Creighton Fondly Remembers Dean Benedict
L. Kirk Benedict, PhD, dean of the Creighton University School of Pharmacy and Allied Health Professions from 1980 to 1990, died of heart failure on Dec. 28 at the age of 81.
Benedict came to Creighton in 1980 from the University of Nebraska Medical Center. After completing a 10-year term as dean he returned to the faculty until 1995 when he retired as dean emeritus in order to care for his wife, Patricia.
Michael Benedict, PharmD’87, says his father was a native of upstate New York who moved to Nebraska after earning his PhD from Purdue University in 1967.
Benedict’s tenure as dean encompassed important developments. He inaugurated the school’s occupational therapy program, introduced a joint pharmacy/MBA degree, added a doctoral program in pharmacy and stressed the importance of computer technology to the future of medicine.
He served as president of the Nebraska Pharmacists Association and was the 1991 recipient of that organization’s Cora Mae Briggs Outstanding Service Award conferred on individuals deemed to have contributed above and beyond the call of duty to the profession of pharmacy in Nebraska.
Benedict says his father will be remembered for an avid commitment to photography and for an open-door policy regarding students.
“I remember that we always had students in the house,” Benedict says. “He was known for making sure that everybody had a place to go, especially around Thanksgiving and Christmas break. He was always keen on helping people in need.”
Amy Friedman Wilson, PharmD, interim dean of the School of Pharmacy and Health Professions, remembers Benedict as “a very kind man.”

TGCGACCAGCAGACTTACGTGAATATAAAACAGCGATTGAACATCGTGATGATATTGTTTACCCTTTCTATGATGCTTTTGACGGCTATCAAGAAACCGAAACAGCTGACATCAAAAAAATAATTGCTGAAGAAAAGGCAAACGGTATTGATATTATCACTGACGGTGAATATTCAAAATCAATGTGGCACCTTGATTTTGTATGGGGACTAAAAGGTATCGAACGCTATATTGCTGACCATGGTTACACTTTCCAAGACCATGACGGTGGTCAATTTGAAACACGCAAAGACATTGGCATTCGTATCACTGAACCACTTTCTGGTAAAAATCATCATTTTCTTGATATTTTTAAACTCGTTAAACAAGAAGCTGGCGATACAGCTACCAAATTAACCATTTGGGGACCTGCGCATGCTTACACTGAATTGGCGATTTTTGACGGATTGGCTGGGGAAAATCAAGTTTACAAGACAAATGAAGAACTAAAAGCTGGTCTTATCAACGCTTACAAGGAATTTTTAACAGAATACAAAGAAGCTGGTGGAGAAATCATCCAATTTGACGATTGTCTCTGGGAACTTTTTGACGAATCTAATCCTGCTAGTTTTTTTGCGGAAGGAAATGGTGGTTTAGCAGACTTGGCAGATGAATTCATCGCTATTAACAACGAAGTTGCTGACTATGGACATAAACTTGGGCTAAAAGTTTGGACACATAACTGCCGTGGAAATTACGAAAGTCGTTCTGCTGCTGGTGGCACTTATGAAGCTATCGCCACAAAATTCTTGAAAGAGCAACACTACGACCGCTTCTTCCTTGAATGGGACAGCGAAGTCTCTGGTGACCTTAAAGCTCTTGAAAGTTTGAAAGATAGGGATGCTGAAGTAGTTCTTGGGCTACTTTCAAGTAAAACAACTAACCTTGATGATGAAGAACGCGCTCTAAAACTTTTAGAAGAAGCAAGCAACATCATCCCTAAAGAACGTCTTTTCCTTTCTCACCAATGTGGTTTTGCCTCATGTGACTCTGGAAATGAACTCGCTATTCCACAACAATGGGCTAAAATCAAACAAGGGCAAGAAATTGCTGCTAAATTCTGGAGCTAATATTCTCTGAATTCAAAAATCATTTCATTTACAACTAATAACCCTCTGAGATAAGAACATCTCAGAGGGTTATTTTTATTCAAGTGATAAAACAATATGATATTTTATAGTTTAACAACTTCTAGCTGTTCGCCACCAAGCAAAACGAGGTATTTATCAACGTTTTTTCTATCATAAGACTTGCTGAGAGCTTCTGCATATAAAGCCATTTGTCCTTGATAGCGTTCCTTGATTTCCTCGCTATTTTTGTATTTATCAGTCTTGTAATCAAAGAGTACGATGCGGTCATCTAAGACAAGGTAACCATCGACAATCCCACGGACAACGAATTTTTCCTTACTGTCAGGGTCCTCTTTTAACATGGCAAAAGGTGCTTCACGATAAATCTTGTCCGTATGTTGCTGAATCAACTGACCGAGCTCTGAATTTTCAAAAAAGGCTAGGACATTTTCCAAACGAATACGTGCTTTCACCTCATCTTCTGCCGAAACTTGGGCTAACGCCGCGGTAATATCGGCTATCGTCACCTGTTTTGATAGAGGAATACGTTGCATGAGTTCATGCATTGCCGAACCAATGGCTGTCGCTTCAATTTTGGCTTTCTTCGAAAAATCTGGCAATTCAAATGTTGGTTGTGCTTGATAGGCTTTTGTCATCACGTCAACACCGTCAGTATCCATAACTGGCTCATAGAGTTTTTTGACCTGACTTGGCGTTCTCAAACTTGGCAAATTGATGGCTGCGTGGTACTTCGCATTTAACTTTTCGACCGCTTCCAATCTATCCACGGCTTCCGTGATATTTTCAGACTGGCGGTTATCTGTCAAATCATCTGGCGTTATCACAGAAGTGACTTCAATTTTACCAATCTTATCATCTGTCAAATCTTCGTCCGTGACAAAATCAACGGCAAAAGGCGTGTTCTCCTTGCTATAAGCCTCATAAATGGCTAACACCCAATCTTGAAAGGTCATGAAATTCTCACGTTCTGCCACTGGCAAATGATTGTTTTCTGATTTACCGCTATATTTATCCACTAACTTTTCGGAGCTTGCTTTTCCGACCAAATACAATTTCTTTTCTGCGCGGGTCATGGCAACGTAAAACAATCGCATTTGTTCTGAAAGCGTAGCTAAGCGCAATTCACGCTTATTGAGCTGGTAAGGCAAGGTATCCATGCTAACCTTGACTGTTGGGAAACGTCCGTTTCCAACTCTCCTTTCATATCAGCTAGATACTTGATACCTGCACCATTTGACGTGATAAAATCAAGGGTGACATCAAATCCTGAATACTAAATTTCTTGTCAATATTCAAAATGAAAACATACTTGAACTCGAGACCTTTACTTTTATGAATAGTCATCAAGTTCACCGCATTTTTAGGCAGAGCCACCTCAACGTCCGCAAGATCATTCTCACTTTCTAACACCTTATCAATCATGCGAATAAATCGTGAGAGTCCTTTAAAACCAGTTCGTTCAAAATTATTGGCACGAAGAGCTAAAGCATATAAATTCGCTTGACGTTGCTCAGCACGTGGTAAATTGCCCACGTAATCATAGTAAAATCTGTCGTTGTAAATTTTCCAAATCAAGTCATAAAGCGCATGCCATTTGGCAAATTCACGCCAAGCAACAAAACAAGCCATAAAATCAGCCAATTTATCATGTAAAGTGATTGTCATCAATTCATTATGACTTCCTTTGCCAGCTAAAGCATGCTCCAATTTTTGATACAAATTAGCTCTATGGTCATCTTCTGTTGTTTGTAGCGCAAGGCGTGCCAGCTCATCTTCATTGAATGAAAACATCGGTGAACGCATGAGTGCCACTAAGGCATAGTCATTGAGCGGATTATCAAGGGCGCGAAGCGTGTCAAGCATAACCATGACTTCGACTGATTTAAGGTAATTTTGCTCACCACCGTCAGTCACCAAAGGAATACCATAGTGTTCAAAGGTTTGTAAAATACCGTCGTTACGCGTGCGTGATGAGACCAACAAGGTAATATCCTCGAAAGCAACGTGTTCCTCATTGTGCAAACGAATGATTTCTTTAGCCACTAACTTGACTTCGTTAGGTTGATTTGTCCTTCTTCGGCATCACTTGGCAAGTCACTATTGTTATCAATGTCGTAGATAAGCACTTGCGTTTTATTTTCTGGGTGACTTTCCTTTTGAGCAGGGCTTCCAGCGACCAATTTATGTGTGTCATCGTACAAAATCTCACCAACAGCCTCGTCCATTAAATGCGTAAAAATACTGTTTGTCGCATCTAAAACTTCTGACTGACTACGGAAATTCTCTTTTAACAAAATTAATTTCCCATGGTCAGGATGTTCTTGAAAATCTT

“When I was a high school junior exploring a career in pharmacy, Dr. Benedict and his wife took my parents and me to dinner when we traveled to look at Creighton,” she recalls. “That was certainly beyond the expectation of a professional school leader for recruiting an undergraduate. His generosity and enthusiasm for the University was a significant factor in my decision to attend Creighton.”
Amy Haddad, PhD, professor emerita, says Benedict hired her in 1984 to teach ethics.
“He was very kind, and always interested in new ideas,” Haddad says. “He was very involved in the early stages of the use of computers for teaching and learning, and moved the pharmacy program away from just a bachelor’s degree to also offering a PharmD, which was the first step toward Creighton’s pharmacy program becoming all PharmD.”
Benedict lived in Federal Way, Washington, at the time of his death.
He was preceded in death by wife, Patricia. He is survived by sons, Michael, Douglas, Tom and Brian and by companion Lisa Story.